Slowly, as the constituencies grew larger, the stakeholders needed some more sophisticated manners of keeping in touch. Luckily for them, Gutenberg had already invented the printing press. The American Founding Fathers – who had made good use of this first instrument of what was going to be the mass-media – had insisted passionately on the ‘freedom of the press’. And for good reasons. As I pointed out a little earlier, access to information is paramount for an efficient decision. Further more printed material is a very handy tool when it comes to conveying information from one person to another. Its rather stable nature allows it to survive unadulterated, at least for a while. So it can be handled around or kept for further reference since it is relatively easy to organize. And searched at will. All these discouraging the ‘communicators’ from lying – blatantly, at least. Since lies where relatively easy to pin-point and prove those who needed to maintain their credibility refrained themselves from ‘exaggerating’ too much. The fact that the general public was rather particular about this kind of things also helped in this matter.
Later, when radio and television were introduced, things had become more complicated. Given the fleeting nature of spoken – rather than printed – words, the ‘talking heads’ felt less compelled to stick to the straight and narrow.
Things were compounded by the advent of the ‘political-marketing specialists’ and of the ‘bean counters’.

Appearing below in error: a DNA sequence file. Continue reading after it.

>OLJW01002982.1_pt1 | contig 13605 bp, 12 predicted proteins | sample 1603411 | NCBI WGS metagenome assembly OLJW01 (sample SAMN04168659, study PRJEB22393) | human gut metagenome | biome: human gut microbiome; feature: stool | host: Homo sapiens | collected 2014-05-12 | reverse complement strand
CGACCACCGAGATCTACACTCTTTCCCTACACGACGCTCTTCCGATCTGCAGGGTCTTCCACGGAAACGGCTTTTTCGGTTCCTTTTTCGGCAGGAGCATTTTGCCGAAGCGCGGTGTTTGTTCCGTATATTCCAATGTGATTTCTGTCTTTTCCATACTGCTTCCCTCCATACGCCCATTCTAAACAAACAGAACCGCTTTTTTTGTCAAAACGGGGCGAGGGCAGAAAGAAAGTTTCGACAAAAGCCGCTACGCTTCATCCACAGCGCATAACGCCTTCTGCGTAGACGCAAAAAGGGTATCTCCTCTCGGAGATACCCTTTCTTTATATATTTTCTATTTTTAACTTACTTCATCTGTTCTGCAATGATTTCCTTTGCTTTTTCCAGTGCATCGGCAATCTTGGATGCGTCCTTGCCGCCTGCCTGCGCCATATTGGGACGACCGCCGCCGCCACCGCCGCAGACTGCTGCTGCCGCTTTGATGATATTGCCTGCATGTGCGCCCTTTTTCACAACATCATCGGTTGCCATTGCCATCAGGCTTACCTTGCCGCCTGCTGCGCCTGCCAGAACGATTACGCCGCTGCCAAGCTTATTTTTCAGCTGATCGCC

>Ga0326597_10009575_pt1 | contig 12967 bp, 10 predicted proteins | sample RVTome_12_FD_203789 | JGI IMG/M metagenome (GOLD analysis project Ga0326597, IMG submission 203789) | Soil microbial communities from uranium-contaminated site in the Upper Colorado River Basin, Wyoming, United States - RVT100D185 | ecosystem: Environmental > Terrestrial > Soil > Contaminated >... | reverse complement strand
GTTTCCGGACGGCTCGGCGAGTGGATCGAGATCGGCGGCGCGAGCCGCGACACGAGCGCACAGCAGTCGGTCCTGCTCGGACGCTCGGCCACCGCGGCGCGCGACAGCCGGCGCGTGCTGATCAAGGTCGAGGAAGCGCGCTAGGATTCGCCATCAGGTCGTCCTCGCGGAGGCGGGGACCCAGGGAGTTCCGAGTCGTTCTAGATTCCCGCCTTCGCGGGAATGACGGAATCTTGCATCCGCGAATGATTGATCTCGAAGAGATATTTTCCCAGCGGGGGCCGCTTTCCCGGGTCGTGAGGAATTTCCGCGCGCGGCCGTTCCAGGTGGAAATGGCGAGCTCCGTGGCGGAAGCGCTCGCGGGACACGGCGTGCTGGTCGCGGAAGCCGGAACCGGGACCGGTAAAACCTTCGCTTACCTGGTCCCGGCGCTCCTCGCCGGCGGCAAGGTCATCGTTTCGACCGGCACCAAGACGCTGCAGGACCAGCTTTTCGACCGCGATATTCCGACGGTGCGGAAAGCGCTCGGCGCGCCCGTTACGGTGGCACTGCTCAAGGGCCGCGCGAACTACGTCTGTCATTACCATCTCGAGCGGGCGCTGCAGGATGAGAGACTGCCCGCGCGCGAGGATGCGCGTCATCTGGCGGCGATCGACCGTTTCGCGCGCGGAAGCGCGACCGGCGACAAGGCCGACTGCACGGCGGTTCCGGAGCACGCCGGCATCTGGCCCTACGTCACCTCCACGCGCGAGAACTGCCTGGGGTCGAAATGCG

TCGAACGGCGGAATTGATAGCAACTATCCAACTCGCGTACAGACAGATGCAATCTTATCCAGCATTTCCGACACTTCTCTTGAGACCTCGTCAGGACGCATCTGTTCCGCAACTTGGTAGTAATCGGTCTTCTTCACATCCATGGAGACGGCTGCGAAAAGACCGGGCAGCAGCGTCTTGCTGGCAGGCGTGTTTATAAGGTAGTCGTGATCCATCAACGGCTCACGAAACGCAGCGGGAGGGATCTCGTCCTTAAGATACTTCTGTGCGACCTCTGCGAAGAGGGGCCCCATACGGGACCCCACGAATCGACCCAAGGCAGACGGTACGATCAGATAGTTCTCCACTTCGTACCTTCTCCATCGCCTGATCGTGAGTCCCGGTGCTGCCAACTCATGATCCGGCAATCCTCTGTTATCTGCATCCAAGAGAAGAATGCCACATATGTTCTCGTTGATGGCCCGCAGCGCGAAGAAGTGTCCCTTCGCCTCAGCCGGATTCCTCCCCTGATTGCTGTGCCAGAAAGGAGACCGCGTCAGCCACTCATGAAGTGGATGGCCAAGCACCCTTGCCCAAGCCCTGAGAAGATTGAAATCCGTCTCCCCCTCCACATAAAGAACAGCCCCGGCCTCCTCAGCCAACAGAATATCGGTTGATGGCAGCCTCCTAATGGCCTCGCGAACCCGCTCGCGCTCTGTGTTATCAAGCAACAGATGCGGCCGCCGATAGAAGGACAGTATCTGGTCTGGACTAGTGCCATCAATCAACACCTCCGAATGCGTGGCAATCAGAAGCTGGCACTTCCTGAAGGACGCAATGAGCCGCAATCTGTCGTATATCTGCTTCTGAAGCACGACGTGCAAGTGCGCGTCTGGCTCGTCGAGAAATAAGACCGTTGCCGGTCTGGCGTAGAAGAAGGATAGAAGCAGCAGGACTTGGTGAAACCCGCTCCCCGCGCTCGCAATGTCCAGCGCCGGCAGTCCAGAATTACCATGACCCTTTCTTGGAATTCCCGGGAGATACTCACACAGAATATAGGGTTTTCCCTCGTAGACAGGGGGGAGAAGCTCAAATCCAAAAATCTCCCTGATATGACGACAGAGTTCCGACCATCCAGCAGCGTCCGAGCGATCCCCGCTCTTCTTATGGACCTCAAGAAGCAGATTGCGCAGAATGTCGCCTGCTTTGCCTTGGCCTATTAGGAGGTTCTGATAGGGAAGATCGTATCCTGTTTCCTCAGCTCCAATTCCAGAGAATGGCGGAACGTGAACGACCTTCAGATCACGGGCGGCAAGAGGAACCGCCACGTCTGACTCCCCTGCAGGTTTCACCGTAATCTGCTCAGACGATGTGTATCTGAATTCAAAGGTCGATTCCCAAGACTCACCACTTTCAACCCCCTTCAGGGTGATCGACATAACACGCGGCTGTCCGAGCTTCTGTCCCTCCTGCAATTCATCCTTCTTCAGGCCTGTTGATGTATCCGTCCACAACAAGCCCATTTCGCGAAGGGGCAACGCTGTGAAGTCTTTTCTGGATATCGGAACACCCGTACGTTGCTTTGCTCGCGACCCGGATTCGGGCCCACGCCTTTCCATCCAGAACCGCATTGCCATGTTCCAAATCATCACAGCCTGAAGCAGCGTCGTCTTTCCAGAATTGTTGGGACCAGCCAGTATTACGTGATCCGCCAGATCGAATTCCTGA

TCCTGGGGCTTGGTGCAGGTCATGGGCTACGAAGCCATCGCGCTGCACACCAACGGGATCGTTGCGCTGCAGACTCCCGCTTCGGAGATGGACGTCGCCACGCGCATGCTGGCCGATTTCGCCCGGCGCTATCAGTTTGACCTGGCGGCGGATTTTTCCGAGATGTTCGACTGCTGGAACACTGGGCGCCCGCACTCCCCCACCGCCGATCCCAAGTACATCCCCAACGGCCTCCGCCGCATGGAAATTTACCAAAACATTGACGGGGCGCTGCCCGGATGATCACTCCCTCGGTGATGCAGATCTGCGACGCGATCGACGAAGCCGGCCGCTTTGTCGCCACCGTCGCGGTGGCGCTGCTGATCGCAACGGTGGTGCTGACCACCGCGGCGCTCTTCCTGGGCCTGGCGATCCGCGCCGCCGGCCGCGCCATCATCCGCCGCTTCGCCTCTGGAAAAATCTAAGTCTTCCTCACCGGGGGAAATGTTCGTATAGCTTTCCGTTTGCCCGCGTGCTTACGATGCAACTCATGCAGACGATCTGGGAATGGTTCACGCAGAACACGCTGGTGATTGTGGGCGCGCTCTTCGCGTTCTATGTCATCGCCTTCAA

The latter kept insisting that the mass-media venues have to be as profitable as possible – hence publish more and more of ‘what the audience asks for’ instead of bona-fide information while the former kept telling to the politicians that they have to ‘get under the skin of their constituents’ – by, again, telling them what they were more likely to believe instead of treating them as the grown-up adults they were.
The consequence of all this merchandising was that the erstwhile more or less compact public has been gradually carved up into discrete, and growingly separate, ‘publics’. Otherwise known as ‘echo-chambers’.
The apparition of the Internet/social networks has further deepened the already existent divides. People no longer know what the others really think or feel. But their ignorance doesn’t keep them from having opinions. Or from voting about things they do not really understand. So they vote how they are told by their trusted ‘analysts’/’experts’.